The Stodden Churches

Rector’s Reflection for the Feast of St Peter

I like Peter because he is such a rich mixture of positive discipleship, and unmitigated failure. It is that mix, that is so human, that enables me as a church leader today to identify with him; and find encouragement. I would have to say that he is my New Testament hero, because every time I miss the mark and get something wrong, every time I let Jesus who called me into ministry down, I think of Peter. And when I think of Peter I feel encouraged and inspired to keep on going; rather than think, “Well, that’s it, messed up, time to call it a day!”

Peter was called by Jesus from running his fishing business in Galilee to the business of fishing for people early on in Jesus’ ministry. Peter was not a luke-warm person, he was passionate; he threw himself wholeheartedly in whatever he did. So when Jesus calls Peter to be a disciple there is no hanging about; Peter throws his life in with Jesus despite having no idea where this man is going to lead him.

We are always encouraged to read the small print before we commit ourselves. Peter’s enthusiasm says, “hang the consequences, this Jesus is special, and I will go with his flow and see what happens!” Peter is like the surfer who goes out with his board and just delights to ride the wave. Peter’s willingness to ride the “Jesus wave” and not hold back leads him to be the one who is willing to put his hand up for Jesus when Jesus asks his disciples after months of his teaching and healing; “Who do you say that I am?” Mark tells us Peter’s bold answer; “You are the Messiah!”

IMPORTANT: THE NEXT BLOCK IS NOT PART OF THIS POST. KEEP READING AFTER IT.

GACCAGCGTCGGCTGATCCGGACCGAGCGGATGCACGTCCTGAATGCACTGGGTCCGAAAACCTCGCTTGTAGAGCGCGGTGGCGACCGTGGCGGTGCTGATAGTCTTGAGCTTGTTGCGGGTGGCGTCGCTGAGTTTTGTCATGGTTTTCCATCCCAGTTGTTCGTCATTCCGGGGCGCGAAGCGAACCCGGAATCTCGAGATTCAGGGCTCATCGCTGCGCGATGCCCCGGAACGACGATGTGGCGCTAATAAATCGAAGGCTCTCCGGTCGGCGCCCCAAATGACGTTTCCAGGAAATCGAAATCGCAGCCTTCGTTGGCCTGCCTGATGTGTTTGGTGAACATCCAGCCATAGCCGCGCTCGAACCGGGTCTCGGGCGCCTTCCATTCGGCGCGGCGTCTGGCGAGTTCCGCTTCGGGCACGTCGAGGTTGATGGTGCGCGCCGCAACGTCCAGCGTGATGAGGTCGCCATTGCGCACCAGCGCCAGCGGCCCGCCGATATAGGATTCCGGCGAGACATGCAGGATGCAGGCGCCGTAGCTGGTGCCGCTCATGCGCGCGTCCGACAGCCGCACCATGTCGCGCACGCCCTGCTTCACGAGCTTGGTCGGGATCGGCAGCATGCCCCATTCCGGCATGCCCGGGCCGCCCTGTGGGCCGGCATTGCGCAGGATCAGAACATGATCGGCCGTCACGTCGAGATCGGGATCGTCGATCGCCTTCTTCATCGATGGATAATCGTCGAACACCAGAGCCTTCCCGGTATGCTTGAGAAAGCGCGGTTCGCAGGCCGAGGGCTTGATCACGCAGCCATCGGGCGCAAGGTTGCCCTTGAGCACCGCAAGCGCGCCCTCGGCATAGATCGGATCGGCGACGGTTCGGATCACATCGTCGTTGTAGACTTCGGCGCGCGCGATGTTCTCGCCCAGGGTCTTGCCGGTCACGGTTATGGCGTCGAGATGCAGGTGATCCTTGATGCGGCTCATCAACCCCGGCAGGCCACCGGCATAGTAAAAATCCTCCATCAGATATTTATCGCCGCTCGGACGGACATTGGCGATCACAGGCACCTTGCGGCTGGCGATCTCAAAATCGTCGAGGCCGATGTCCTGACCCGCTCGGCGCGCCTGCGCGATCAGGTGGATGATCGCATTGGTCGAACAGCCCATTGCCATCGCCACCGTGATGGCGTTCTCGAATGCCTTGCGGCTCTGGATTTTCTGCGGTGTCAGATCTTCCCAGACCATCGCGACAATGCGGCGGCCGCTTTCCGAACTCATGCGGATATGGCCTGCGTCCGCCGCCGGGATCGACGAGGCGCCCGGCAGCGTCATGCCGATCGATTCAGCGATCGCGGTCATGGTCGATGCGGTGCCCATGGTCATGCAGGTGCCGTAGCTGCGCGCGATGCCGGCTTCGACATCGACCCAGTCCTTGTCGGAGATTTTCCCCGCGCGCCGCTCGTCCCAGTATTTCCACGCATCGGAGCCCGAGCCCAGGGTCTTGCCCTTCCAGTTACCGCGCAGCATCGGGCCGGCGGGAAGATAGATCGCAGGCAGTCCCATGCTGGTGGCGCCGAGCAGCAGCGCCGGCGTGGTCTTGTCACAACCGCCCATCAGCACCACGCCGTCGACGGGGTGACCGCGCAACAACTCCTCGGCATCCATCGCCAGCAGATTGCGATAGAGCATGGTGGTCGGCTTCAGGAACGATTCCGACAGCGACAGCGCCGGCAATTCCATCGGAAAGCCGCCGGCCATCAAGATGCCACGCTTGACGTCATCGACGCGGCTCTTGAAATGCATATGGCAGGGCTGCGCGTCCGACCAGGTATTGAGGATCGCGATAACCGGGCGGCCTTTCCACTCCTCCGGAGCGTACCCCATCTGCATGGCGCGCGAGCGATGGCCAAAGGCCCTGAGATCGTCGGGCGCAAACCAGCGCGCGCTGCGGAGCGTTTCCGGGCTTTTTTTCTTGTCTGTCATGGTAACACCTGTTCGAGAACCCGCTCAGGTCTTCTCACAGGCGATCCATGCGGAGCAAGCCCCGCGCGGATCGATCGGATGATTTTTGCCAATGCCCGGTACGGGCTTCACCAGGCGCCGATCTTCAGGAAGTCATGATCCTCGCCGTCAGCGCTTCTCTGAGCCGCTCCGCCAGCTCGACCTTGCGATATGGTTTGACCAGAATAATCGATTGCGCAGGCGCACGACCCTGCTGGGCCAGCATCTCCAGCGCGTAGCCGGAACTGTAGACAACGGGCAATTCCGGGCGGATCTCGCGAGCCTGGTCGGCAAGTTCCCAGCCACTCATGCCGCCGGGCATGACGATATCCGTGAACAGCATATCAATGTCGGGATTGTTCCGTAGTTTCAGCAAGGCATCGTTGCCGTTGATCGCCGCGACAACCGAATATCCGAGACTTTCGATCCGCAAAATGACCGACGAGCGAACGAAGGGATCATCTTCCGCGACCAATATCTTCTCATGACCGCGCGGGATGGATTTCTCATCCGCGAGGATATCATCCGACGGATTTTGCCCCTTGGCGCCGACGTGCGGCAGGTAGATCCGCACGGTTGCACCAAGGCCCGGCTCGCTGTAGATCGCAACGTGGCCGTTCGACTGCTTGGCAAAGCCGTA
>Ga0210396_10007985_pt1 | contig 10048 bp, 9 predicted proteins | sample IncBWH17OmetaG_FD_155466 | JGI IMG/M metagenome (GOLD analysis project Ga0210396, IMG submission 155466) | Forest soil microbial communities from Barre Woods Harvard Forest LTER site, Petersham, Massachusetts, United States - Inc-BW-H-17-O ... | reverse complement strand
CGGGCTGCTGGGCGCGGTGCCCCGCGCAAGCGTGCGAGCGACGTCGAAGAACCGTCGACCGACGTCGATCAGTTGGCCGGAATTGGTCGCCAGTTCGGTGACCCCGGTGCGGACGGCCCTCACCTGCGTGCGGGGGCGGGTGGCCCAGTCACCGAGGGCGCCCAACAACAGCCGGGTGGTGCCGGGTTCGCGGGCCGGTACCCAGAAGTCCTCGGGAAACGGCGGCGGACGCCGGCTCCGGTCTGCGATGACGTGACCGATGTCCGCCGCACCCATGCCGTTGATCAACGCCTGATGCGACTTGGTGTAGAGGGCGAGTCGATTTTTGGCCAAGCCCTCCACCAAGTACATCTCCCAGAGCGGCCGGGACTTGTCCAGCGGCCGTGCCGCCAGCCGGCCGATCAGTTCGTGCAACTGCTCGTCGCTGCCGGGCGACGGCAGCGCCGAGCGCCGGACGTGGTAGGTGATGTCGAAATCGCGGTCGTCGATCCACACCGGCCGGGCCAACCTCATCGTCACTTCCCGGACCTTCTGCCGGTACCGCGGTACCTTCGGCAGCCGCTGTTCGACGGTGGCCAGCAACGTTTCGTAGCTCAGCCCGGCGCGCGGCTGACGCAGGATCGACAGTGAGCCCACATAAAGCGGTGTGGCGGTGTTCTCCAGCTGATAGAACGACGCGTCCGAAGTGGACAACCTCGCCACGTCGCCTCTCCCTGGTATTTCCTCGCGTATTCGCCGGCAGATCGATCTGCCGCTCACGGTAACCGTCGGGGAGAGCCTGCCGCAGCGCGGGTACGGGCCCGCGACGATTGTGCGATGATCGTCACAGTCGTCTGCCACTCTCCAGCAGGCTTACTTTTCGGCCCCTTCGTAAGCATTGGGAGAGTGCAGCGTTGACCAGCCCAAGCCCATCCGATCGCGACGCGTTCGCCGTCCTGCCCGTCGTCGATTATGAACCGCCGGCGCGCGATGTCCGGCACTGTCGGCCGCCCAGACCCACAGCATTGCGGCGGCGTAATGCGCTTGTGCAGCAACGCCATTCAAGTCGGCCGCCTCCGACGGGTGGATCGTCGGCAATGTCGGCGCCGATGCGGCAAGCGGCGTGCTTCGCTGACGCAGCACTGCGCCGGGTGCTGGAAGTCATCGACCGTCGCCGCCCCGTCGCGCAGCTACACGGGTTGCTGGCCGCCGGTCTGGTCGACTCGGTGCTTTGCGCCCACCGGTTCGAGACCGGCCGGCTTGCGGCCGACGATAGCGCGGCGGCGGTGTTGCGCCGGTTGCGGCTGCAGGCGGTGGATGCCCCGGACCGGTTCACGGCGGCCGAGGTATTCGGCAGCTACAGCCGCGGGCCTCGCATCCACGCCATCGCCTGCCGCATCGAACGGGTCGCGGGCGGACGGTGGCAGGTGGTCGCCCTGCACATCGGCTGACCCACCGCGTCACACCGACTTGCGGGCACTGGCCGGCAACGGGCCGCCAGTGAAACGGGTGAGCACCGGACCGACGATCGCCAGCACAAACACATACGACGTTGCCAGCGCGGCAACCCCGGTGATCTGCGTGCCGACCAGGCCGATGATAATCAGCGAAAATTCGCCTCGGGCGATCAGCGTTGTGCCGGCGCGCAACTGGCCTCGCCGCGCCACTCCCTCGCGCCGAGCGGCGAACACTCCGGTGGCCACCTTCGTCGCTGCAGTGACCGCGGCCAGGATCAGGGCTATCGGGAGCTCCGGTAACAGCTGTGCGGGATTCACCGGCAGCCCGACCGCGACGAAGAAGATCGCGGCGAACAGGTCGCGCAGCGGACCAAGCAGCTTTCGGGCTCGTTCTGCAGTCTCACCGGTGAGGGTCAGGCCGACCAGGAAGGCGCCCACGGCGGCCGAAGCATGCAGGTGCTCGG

Peter’s passionate, whole-hearted enthusiasm has him say aloud what the others, more reticent, may have been thinking. It is a great “Eureka” moment in the Gospel story. It is a great spiritual high, but it is the next part in the story that speaks to me. As soon as Jesus starts to explain the culmination of his mission that will mean his suffering and death on the Cross Peter tries to talk him out of it. Peter gets it, then again he doesn’t. He goes in moments from real positive discipleship to unmitigated disaster. I know from my many years in church leadership that you can go through a period when you think things are really going well, the church can be growing, people can be responding to a new initiative in ministry, and then it can all go wrong. You take a wrong turn, you say the wrong thing, or it just seems that you have missed the “Jesus wave” and you are just tossing about in the waves of misfortune. It is all too easy to think you have failed and that is it; but when I look to Peter and his relationship with Jesus I see that failure is not the end; that even through failure eventually Jesus’ kingdom can be extended.

Jesus did not give up on Peter; he valued and loved this man despite his faults. For me the moment at the end of John’s Gospel when Jesus restores a Peter all too aware of his failure is very moving when Jesus restores Peter by asking him; “Simon son of John, do you truly love me?”  Peter responds each time to Jesus with, “Yes, Lord, you know that I Iove you!” What really matters in being a Christian disciple, whether you are a leader or not, is that you love Jesus

I know that for me to keep going in my discipleship what matters above all is that I love Jesus as my Lord and Saviour. That is the encouragement that I get from Peter; Jesus forgives his failures and renews his service because he knows that, despite his failures and mistakes, Peter really loves him. And that is all that really matters, that we love Jesus.


Bless you all,

Stephen

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